Despite such political achievements, however, he met with severe financial difficulties during his last years, and he died in poverty. His literary work is now regarded as an historical curiosity; it includes sonnets and songs (collected in "Aurora"); four tragedies written for Prince Henry; and "Doomesday", a poem of over 10,000 lines. At Windsor Castle on September 10, 1621 King James signed a grant in favour of Sir William Alexander covering all of the lands "between our Colonies of New England and Newfoundland, to be known as New Scotland " (Nova Scotia in Latin), an area larger than Great Britain and France combined. On October 18, 1624 the King announced his intention of creating a new order of baronets to Scottish "knichts and gentlemen of cheife respect for ther birth, place, or fortounes ". James I died on March 27, 1625 but his heir, Charles I, lost no time in implementing his father?s plan.

    By the end of 1625, the first 22 Baronets of Nova Scotia were created and, as inducements to settlement of his new colony of Nova Scotia, Sir William offered tracts of land totalling 11,520 acres "to all such principal knichts & esquires as will be pleased to be undertakers of the said plantations & who will promise to set forth 6 men, artificers or laborers, sufficiently armed, apparelled & victualled for 2 yrs ". Baronets could receive their patents in Edinburgh rather than London, and an area of Edinburgh Castle was declared Nova Scotian territory for this purpose. In return, they had to pay Sir William 1000 merks for his "past charges in discoverie of the said country ".



    Notes from http://www.clanmcalister.org/srp-patton.html

    The Clan Campbell Abstracts ofEntries Relating to CAMPBELLS in the Books of Council and Session, Acts and Decreets 1500 - 1660 From the Campbell Collections Formed by Major Sir Duncan Campbell of Barcaldine and Glenure, Baronet, C.V.O., F.S.A. Scot., Secretary to Most Ancient and Most Noble Order of the Thistle, Carrick Pursuivant of Arms, Prepared and Edited by the Rev. Henry Paton, M.A., Volume VIII MACNIVEN & WALLACE -Edinburgh 1922
    Only 100 copies of this Volume Printed

    1591-2, March 6.?The Lords advocate to themselves an action at the instance of Archibald, Earl of Argyle, against William Alexander, now of Mains of Menstrie, and James Alexander in Menstrie, his tutor, for payment of certain victual duties of the feu maills of the £5 lands of Menstrie. (137, -17.) Page 119


    Notes from http://encyclopedia.jrank.org/STE_SUS/STIRLING_WILLIAM_ALEXANDER_EARL.html

    STIRLING, WILLIAM ALEXANDER, EARL OF (c. 1567-1640) , most generally known as Sir William Alexander, Scottish poet and statesman. son of Alexander Alexander of Menstrie (Clackmannanshire), was born at Menstrie House, near Stirling, about 1567. The family was old and claimed to be descended from Somerled, lord of the Isles, through John, lord of the Isies, who married Margaret, daughter of Robert II. William Alexander was probably educated at Stirling grammar school. There is a tradition that he was at
    Glasgow University; and, according to Drummond of Hawthornden, he was a student at the university of Leiden. He accompanied Archibald, 7th earl of Argyll, his neighbour at Castle Campbell, on his travels in France, Spain and Italy. He married, before 1604, Janet, daughter of Sir William Erskine, one of the Balgonie family. Introduced by Argyll at court, Alexander speedily gained the favour of James VI., whom he followed to England, where he became one of the gentlemen-extraordinary of prince Henry's chamber. For the prince he wrote his Paraenesis to the Prince . . . (1604), a poem in eight-lined stanzas on the familiar theme of princely duty. He was knighted in 16og.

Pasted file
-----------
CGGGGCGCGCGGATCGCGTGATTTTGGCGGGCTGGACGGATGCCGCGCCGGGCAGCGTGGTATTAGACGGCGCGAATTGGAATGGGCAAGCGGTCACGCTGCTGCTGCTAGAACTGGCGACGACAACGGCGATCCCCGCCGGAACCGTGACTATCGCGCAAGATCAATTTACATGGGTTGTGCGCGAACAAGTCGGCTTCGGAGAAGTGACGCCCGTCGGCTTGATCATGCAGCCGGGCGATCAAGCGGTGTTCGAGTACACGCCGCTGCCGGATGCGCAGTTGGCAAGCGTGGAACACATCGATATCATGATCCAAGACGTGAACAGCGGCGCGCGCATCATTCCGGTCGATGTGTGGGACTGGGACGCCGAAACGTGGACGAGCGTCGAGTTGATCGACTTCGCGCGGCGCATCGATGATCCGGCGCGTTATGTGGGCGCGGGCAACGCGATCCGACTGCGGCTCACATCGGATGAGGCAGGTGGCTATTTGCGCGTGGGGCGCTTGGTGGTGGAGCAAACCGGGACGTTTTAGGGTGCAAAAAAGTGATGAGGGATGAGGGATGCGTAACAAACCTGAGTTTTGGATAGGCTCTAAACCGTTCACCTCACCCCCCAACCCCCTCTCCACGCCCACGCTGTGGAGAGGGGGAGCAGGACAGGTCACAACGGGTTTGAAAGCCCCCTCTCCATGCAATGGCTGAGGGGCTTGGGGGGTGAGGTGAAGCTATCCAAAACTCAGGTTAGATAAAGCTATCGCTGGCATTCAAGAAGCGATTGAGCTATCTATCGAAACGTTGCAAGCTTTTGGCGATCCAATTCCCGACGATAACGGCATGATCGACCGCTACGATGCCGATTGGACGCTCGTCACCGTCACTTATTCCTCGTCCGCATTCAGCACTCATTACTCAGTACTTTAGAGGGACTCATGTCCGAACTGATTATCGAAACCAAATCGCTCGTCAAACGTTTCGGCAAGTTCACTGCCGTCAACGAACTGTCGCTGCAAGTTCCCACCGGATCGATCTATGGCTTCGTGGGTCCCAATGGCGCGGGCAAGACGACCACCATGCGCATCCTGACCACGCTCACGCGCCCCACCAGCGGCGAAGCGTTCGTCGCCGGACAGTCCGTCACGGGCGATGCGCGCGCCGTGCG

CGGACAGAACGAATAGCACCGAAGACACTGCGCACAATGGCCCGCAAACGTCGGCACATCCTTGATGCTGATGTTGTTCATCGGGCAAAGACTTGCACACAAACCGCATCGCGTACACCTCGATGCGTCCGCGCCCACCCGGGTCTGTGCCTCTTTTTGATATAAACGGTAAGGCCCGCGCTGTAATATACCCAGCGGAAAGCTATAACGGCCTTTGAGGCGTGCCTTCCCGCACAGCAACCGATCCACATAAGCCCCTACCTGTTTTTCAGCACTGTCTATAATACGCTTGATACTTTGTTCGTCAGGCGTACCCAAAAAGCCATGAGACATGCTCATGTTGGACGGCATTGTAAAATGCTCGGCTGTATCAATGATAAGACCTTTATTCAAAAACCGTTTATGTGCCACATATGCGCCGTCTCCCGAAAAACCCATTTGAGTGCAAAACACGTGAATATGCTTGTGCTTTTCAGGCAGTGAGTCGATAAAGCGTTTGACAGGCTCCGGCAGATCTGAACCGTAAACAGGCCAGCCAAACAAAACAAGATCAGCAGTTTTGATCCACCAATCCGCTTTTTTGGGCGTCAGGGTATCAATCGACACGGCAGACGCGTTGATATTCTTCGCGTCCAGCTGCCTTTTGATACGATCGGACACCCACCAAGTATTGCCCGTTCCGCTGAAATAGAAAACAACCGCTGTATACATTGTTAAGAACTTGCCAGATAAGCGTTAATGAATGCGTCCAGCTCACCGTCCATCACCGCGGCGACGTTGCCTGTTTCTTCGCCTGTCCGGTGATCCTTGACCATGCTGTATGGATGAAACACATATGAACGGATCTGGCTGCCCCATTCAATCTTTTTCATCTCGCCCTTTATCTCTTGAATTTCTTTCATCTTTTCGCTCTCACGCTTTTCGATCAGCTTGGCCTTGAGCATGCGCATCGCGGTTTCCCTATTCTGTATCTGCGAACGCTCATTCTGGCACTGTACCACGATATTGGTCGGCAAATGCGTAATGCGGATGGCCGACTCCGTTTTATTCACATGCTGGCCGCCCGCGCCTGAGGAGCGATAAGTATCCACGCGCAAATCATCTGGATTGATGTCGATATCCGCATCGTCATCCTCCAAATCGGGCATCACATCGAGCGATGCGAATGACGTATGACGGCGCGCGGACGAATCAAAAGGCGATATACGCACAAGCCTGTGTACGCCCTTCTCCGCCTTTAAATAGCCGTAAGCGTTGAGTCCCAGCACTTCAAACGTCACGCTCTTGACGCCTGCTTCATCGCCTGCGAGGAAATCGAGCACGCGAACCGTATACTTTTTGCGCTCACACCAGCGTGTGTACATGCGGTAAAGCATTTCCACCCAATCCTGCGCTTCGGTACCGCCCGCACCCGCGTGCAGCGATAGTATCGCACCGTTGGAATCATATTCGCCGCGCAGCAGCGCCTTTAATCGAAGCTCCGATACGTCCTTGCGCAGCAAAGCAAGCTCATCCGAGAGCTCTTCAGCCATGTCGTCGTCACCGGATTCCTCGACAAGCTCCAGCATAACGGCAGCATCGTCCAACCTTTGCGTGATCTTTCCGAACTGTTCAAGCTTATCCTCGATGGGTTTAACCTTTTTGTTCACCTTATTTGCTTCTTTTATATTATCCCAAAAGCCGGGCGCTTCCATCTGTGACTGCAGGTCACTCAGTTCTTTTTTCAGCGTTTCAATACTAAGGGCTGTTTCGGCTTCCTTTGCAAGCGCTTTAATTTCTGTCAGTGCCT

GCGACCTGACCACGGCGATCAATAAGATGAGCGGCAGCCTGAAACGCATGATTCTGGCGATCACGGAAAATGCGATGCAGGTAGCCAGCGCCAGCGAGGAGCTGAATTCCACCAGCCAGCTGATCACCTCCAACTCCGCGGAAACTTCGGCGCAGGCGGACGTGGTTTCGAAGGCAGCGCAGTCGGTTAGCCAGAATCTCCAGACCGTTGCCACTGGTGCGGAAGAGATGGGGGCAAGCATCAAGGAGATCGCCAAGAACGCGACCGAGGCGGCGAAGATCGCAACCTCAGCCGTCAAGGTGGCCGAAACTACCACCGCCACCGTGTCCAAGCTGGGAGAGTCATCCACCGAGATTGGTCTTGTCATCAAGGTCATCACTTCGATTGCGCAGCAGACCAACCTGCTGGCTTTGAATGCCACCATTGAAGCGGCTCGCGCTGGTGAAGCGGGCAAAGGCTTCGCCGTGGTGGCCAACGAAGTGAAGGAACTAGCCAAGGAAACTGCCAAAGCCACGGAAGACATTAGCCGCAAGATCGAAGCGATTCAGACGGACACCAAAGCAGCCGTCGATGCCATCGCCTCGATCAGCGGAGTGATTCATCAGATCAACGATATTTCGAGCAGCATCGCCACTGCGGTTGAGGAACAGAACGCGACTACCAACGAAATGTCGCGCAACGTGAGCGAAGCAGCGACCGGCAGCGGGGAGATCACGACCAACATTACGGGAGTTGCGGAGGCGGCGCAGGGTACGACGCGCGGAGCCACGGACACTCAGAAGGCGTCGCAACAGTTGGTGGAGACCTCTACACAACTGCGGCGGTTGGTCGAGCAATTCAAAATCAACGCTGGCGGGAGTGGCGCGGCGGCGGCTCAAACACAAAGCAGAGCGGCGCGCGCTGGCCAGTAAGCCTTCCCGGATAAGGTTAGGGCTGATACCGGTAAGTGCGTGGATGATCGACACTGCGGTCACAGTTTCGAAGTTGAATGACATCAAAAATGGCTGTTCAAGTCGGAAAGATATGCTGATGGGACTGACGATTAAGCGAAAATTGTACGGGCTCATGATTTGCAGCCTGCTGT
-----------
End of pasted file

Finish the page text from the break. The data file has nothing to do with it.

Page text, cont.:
On the death of Henry in 1612, when he wrote an elegy on his young patron, he was appointed to the household of prince Charles. In 1613 he (in conjunction withThomas Foulis and Paulo Pinto, a Portuguese) received from the king a grant of a silver-mine at Hilderston near Linlithgow, from which, however, neither the Crown nor the undertakers made any profit. In 1613 he began a correspondence with the poet Drummond of Hawthornden, which ripened into a lifelong intimacy after their meeting (March 1614) at Menstrie House, where Alexander was on one of his short annual visits. In 1614 Alexander was appointed to the English office of master of requests, and in July of the following year to a seat on the Scottish privy council. In 1621 he received from James I. enormous grants of land in America embracing the districts of Nova Scotia, New Brunswick, and the Gaspe Peninsula, accompanied by a charter appointing him hereditary lieutenant of the new colony. This territory was afterwards increased on paper, so as to include a great part of Canada. Alexander proceeded to recruit emigrants for his " New Scot-land," but the terms he offered were so meagre that he failed to attract any except the lowest class. These were despatched in two vessels chartered for the purpose, and in 1625 he published an Encouragement to Colonies in which he vainly painted in glowing colours the natural advantages of the new territory. The enterprise was further discredited by the institution of an order of baronets of Nova Scotia, who were to receive grants of land, each 6 sq. m. in extent, in the colony for a consideration of 115o. An attempt made by the French to make good their footing in the colony was frustrated (1627) by Captain Kertch, and Alexander's son and namesake made two expeditions to Nova Scotia. But Alexander found the colony a constant drain on his resources, and was unable to obtain from the treasury, in spite of royal support, 6000 which he demanded as compensation for his losses. He received, however, a grant of i000 acres in Armagh.